German, Dutch and British retirees looking for some southern sunny weather are finding it in Puglia, at the heel of the Italian boot.
According to The Wall Street Journal, one of the draws is the trulli — the cone-roofed structures that dot the countryside. The most basic trulli are one-room, round huts constructed of stacked, dry stones, which form walls and a simple vaulted cone roof. They date back to as early as the 14th century, and most housed peasants or livestock — or both.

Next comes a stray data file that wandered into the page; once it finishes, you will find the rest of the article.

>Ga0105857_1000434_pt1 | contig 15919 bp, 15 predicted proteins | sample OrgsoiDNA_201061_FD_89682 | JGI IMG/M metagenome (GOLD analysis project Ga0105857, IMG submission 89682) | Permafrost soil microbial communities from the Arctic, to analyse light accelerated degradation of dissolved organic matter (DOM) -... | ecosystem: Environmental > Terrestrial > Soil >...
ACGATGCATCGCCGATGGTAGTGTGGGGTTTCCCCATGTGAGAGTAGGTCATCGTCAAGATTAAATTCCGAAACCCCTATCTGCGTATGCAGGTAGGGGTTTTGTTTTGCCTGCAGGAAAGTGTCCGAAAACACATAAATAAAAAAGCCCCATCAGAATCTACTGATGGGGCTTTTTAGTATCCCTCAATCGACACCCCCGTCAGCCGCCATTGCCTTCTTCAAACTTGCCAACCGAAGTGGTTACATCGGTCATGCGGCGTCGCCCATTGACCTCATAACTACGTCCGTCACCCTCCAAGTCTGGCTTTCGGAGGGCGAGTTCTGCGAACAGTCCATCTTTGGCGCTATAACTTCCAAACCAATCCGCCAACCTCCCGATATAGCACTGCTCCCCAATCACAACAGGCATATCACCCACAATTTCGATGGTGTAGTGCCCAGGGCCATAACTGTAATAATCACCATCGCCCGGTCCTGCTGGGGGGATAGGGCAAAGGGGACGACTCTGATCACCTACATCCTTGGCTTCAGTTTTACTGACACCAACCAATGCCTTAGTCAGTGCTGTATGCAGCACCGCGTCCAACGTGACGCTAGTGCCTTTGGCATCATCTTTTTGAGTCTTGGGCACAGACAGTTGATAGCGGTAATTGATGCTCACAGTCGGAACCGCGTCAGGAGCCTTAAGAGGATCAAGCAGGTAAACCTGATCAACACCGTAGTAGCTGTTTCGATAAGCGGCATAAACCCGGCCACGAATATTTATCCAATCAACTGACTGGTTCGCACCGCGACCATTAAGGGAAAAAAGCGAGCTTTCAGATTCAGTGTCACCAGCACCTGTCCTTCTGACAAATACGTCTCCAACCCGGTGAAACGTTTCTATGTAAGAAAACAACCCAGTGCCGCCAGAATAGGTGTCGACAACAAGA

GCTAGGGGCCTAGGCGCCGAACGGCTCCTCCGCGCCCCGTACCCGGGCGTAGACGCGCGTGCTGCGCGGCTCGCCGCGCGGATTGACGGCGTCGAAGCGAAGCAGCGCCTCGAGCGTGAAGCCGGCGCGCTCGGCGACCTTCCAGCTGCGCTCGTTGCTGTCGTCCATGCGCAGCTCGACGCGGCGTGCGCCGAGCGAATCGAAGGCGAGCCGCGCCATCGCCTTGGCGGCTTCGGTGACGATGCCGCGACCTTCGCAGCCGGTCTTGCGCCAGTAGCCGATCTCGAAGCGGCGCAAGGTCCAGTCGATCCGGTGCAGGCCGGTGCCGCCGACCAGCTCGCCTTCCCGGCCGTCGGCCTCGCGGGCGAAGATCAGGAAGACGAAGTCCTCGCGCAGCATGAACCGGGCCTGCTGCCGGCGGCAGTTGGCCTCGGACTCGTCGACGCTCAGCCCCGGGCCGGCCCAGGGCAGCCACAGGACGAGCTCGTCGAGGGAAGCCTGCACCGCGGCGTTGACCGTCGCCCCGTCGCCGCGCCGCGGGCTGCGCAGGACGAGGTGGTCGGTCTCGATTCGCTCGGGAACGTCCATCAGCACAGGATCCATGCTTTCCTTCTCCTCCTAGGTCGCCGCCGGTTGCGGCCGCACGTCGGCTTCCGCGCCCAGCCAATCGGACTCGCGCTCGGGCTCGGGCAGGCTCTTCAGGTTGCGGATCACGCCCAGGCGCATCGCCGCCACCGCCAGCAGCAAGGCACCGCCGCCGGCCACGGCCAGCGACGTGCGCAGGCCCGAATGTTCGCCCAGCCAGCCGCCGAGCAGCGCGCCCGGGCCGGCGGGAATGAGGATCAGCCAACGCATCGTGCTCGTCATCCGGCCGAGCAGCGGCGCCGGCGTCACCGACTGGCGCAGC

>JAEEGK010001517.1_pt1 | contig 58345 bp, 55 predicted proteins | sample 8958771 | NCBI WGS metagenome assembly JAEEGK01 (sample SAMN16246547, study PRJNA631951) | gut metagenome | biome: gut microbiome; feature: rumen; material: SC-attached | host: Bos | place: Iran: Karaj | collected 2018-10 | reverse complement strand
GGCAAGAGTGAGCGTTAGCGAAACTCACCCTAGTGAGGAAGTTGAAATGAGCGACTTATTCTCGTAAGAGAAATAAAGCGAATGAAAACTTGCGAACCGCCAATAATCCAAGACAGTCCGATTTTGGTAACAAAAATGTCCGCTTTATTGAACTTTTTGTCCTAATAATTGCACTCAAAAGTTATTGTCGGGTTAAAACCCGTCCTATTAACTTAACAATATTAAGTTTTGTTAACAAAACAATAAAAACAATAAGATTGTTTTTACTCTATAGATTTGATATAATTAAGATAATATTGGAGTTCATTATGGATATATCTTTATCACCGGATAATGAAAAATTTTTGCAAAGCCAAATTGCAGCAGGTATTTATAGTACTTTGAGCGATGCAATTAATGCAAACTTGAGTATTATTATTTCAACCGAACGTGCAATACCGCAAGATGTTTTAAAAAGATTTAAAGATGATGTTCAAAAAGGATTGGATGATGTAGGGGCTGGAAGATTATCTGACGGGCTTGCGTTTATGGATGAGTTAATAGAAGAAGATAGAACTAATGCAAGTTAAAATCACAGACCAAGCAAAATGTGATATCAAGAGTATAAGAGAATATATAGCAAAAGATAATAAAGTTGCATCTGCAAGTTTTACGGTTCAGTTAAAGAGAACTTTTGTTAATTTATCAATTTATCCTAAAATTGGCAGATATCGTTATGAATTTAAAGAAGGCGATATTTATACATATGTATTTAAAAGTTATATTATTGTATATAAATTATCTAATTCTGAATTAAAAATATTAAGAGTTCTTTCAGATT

The recent trulli boom is partly a continuation of the foreign-fueled real-estate speculation that began in Tuscany several decades ago, where so many British began buying second homes that it was given the nickname Chiantishire. As the values of country homes in Tuscany soared, the more adventurous wandered into nearby regions such as Umbria, and then farther south to the Marche and Abruzzo, buying up abandoned farmhouses or run-down villas. Puglia is the end of the line.